The curse of Christianity today in much of the West may well be the creation of an image of God that is molded and shaped according to the religious culture people find themselves in. We have the Charismatic culture, the evangelical culture, the new Catholic culture, the Baptist culture, etc. We have the prophetic camp, the word of faith camp, the vineyard camp, the revival camp, and on and on. Infiltrated into many of these cultures and camps is the seeker-friendly philosophy of reaching larger numbers of people, based on a removal or a veiling of Christian theology that is least appealing to the world. But for the most part, in the visible to the eye mainstream of Christianity, except perhaps in a few places, the Lord Himself is not being glorified because we are so divided. People don’t need a cultural Jesus or a traditional Jesus or a seeker-friendly Jesus. They need a living word that will pierce through the veil of their own hearts and reveal the real Jesus to them. They need an encounter with God.

The love of appearance is killing us spiritually. I’m not speaking of having things look honorable and excellent.The root of this stronghold that I call love of appearance is not outward. I’m speaking of something much more deceptive. It’s a superficiality, an irreverence, a pride and hypocrisy that couldn’t even enter into the early Church. Ananias and Sapphira walked in it and were struck down. They wanted to be recognized for their generosity and having given all, so for the love of appearance they lied, and then they died. It was more spiritual than physical, inward not outward. Except for the Holy Spirit no one knew what was going on in their hearts. The great need of the hour is for more prophets and apostles like Peter, full of the Holy Ghost, who are able to see right through man-made facades, and then preach a burning word that convicts of sin and cuts away motives, attitudes, and things that are dishonoring to God.

The early Church was yet in its infancy. They were still localized in Jerusalem only. If this pride and hypocrisy, rooted in the love of appearance, had been allowed to fester it would’ve marred the purity of Christ’s body and killed the glory. Instead, the glory killed it. Judgment is always equal to the level of glory.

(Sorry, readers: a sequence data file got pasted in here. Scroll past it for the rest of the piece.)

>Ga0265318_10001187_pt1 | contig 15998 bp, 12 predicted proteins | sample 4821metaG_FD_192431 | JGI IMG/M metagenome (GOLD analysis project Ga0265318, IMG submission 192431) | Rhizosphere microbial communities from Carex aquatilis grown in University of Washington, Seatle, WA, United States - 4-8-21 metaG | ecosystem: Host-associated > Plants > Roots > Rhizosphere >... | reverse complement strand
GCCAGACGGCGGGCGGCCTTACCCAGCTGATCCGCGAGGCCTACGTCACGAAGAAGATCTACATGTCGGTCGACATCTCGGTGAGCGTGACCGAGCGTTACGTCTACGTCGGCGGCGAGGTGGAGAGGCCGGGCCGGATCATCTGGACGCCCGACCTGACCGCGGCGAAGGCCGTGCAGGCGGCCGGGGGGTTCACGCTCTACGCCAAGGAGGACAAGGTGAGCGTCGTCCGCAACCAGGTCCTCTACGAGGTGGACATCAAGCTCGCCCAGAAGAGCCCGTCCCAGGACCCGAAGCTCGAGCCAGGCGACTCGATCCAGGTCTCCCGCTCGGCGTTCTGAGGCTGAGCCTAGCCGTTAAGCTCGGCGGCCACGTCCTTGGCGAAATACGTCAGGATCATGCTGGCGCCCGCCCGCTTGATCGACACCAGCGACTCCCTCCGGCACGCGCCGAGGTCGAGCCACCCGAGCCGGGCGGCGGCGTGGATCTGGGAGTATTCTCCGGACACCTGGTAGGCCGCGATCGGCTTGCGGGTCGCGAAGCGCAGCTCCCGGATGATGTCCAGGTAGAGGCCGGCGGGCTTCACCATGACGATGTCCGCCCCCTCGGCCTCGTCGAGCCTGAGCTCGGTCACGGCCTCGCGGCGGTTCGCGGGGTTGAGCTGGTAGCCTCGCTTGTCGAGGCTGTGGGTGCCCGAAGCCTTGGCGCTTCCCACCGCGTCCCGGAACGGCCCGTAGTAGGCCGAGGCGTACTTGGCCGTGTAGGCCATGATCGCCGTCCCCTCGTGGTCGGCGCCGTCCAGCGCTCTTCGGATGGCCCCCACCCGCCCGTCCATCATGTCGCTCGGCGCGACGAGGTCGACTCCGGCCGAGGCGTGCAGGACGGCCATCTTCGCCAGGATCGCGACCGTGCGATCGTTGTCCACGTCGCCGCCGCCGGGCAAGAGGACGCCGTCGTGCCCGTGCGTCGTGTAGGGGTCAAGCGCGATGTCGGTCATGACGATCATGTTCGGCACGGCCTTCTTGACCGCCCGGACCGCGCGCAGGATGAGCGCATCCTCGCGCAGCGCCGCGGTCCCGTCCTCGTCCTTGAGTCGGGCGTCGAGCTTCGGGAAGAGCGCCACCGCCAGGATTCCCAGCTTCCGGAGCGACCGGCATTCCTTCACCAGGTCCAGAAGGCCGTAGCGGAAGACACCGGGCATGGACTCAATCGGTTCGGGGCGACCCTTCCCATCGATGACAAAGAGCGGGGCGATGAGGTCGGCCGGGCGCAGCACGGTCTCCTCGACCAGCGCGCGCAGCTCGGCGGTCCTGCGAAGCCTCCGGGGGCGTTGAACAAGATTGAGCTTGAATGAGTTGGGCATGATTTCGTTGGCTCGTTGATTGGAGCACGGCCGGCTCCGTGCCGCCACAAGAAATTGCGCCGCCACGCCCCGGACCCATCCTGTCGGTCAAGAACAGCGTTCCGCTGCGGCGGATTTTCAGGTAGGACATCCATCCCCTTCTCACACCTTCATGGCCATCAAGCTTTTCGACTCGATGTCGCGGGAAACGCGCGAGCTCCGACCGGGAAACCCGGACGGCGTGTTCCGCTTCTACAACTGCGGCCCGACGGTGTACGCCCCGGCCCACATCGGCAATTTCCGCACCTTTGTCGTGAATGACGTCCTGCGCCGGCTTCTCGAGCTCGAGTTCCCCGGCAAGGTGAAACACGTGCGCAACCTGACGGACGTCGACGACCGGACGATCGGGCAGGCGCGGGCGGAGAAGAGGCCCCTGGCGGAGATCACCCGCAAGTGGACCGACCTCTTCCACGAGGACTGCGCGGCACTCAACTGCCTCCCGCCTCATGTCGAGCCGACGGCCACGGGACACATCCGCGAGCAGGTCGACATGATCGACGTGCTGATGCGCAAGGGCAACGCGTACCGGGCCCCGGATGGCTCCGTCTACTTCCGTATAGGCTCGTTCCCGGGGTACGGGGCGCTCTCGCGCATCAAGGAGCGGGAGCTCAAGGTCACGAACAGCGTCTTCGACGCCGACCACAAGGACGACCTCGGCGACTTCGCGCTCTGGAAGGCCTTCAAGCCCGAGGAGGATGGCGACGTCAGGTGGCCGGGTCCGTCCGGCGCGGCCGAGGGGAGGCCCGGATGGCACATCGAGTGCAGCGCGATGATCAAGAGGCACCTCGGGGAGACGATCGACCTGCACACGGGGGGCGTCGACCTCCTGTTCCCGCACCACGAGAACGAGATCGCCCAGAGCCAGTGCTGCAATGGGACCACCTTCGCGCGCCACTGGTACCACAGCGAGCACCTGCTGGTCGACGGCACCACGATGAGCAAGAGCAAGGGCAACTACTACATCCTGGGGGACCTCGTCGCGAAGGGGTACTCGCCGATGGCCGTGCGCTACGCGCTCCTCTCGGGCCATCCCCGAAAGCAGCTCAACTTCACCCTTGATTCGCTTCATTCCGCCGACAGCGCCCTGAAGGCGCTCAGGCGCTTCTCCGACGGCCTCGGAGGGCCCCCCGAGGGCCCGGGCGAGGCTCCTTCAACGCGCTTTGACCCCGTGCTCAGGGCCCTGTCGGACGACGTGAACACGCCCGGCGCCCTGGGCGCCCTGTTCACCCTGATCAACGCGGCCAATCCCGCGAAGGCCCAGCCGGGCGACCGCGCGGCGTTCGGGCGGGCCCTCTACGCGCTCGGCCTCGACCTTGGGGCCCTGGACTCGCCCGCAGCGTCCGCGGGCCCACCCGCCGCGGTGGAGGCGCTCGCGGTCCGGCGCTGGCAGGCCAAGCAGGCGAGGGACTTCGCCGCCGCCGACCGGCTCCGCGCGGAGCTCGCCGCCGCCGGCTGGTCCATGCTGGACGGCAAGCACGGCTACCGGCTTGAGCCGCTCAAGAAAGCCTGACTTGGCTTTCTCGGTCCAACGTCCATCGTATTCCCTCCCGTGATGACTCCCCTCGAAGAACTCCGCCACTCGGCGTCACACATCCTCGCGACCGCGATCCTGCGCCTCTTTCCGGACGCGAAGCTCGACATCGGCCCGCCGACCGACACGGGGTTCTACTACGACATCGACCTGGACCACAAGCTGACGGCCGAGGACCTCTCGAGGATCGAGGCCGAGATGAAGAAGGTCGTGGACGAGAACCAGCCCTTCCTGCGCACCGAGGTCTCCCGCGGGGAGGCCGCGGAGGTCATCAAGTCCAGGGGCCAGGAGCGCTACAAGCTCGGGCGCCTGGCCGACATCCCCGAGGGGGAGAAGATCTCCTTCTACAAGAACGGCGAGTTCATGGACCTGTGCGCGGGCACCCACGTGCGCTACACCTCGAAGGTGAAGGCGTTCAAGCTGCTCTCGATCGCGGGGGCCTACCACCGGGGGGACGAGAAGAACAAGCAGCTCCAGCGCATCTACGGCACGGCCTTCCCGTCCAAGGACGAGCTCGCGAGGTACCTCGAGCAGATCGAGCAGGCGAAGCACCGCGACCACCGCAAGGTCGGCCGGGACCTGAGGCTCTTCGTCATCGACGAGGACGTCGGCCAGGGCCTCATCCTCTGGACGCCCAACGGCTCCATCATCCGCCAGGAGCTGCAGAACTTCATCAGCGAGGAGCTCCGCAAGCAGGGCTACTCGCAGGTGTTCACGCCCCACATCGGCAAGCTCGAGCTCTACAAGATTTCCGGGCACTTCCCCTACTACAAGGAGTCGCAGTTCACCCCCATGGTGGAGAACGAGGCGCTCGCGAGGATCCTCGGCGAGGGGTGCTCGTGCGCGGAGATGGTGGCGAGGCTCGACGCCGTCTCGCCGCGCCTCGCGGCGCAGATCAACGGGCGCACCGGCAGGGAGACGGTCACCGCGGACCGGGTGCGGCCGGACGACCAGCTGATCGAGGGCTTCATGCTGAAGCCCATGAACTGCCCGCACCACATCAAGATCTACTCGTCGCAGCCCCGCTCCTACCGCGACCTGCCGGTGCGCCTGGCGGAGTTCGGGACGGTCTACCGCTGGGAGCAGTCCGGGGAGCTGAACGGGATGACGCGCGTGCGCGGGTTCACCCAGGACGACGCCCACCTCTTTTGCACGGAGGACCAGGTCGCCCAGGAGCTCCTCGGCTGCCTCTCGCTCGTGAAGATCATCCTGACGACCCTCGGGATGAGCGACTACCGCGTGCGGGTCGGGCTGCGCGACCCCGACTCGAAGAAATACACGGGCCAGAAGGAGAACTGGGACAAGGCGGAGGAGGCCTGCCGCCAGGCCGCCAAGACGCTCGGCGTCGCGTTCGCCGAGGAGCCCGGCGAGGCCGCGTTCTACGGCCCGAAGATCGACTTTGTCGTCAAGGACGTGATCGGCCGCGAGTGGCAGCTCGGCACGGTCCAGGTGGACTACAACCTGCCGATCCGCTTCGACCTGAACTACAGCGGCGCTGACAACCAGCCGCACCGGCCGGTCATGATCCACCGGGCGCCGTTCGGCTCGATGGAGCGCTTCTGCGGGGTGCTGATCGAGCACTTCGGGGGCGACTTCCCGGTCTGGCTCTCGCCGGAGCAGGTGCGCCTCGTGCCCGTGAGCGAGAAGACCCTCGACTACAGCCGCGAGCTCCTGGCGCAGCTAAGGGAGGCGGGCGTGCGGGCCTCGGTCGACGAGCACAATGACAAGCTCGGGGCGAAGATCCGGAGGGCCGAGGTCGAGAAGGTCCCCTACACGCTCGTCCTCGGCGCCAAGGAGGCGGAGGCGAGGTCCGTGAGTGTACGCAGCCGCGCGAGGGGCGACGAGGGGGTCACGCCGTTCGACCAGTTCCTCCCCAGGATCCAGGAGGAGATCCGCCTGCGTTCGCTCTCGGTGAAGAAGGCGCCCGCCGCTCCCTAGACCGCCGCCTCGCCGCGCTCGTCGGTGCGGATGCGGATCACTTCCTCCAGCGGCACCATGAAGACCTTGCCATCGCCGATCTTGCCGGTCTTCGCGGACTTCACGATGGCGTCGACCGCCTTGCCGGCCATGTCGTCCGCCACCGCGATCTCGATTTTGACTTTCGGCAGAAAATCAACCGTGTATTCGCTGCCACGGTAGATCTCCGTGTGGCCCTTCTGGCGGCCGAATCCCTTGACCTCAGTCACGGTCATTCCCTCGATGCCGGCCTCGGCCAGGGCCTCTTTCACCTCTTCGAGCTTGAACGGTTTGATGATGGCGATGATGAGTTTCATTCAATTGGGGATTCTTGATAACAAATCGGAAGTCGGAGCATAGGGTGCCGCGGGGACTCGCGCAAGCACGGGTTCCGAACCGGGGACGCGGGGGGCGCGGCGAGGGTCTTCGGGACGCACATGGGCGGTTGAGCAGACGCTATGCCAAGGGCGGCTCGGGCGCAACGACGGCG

During my viewing of the aforementioned video clip referred to in Part 1 if this article I caught another all too familiar glimpse of the self-based nature of the modern gospel and the mainstream word that is preached. Nothing of Christ, the Holy Spirit, or anything bearing his character and nature was mentioned. Like far too many messages today, it was all about us. It was all about us overcoming, us fighting, us getting our blessing, us receiving all that is ours, with no focus or even minor referencing to Jesus and his heart and ways. As I wrote in my book, The Real Gospel, this all points to an inordinate deification of man that has become the apex of 21st century Christianity in America whereby millions of people are being deceived.

I believe the only way the glory can be restored in the Church today is through humility and the fear of the Lord. We must fall to our knees and repent of the vanity and futility of our own efforts. Large crowds and man’s approval are not sure proof signs of a move of God, or that preachers even know Him. Much of the ungodliness in present day America falls on the shoulders of preachers. We’ve led people to us and our visions, ministries, and churches more than to Him. We’ve exalted charisma, talent, attendance, buildings, cash, religious activity, and the love of appearance far more than we have the Holy One.

Ananias and Sapphira stood before Peter clutching on to a lie based on a desire to be recognized and esteemed, and rooted in the love of appearance. Unbeknownst to them however, was the fact that they stood not before man, but before the high court of heaven and the majestic glory of Him whom John, when he saw Him, “fell at his feet as dead” (Rev 1:17). Are our corporate gatherings marked with this holy focus and awareness of Him whose glory no flesh can stand?

Jesus is walking amidst the lampstands (churches – Rev 2:1). He is not concerned with the government, the economy, or world affairs as He is with His churches. Can we see Him, or is all the smoke from the methods and machinery of men blocking our view?


3 thoughts on “THE LOVE OF APPEARANCE (Part II)

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